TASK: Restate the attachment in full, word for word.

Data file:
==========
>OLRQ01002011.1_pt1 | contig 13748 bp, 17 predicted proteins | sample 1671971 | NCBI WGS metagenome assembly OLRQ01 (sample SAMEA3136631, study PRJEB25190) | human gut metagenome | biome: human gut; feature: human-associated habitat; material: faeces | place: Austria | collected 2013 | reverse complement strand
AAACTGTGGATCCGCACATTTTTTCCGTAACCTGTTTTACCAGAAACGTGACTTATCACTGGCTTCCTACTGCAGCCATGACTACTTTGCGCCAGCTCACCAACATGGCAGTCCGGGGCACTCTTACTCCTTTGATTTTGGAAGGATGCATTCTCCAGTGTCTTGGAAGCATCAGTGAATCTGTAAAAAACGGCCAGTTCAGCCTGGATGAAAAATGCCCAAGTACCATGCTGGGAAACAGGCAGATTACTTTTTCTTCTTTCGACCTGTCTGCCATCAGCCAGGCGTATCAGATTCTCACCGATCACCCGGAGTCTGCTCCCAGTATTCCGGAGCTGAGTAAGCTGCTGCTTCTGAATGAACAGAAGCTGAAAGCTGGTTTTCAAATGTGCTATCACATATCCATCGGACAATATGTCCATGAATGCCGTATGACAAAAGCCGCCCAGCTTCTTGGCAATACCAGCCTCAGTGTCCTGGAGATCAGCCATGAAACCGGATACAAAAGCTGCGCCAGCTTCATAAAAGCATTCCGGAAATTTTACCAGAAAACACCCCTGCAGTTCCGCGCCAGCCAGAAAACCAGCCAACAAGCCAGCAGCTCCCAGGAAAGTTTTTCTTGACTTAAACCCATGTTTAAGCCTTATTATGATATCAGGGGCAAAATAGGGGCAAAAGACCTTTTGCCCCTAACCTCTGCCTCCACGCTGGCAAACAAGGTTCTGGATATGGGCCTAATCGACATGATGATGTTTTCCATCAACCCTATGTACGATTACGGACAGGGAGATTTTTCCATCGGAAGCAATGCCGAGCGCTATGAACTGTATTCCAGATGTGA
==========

>OLRQ01002011.1_pt1 | contig 13748 bp, 17 predicted proteins | sample 1671971 | NCBI WGS metagenome assembly OLRQ01 (sample SAMEA3136631, study PRJEB25190) | human gut metagenome | biome: human gut; feature: human-associated habitat; material: faeces | place: Austria | collected 2013 | reverse complement strand
AAACTGTGGATCCGCACATTTTTTCCGTAACCTGTTTTACCAGAAACGTGACTTATCACTGGCTTCCTACTGCAGCCATGACTACTTTGCGCCAGCTCACCAACATGGCAGTCCGGGGCACTCTTACTCCTTTGATTTTGGAAGGATGCATTCTCCAGTGTCTTGGAAGCATCAGTGAATCTGTAAAAAACGGCCAGTTCAGCCTGGATGAAAAATGCCCAAGTACCATGCTGGGAAACAGGCAGATTACTTTTTCTTCTTTCGACCTGTCTGCCATCAGCCAGGCGTATCAGATTCTCACCGATCACCCGGAGTCTGCTCCCAGTATTCCGGAGCTGAGTAAGCTGCTGCTTCTGAATGAACAGAAGCTGAAAGCTGGTTTTCAAATGTGCTATCACATATCCATCGGACAATATGTCCATGAATGCCGTATGACAAAAGCCGCCCAGCTTCTTGGCAATACCAGCCTCAGTGTCCTGGAGATCAGCCATGAAACCGGATACAAAAGCTGCGCCAGCTTCATAAAAGCATTCCGGAAATTTTACCAGAAAACACCCCTGCAGTTCCGCGCCAGCCAGAAAACCAGCCAACAAGCCAGCAGCTCCCAGGAAAGTTTTTCTTGACTTAAACCCATGTTTAAGCCTTATTATGATATCAGGGGCAAAATAGGGGCAAAAGACCTTTTGCCCCTAACCTCTGCCTCCACGCTGGCAAACAAGGTTCTGGATATGGGCCTAATCGACATGATGATGTTTTCCATCAACCCTATGTACGATTACGGACAGGGAGATTTTTCCATCGGAAGCAATGCCGAGCGCTATGAACTGTATTCCAGATGTGA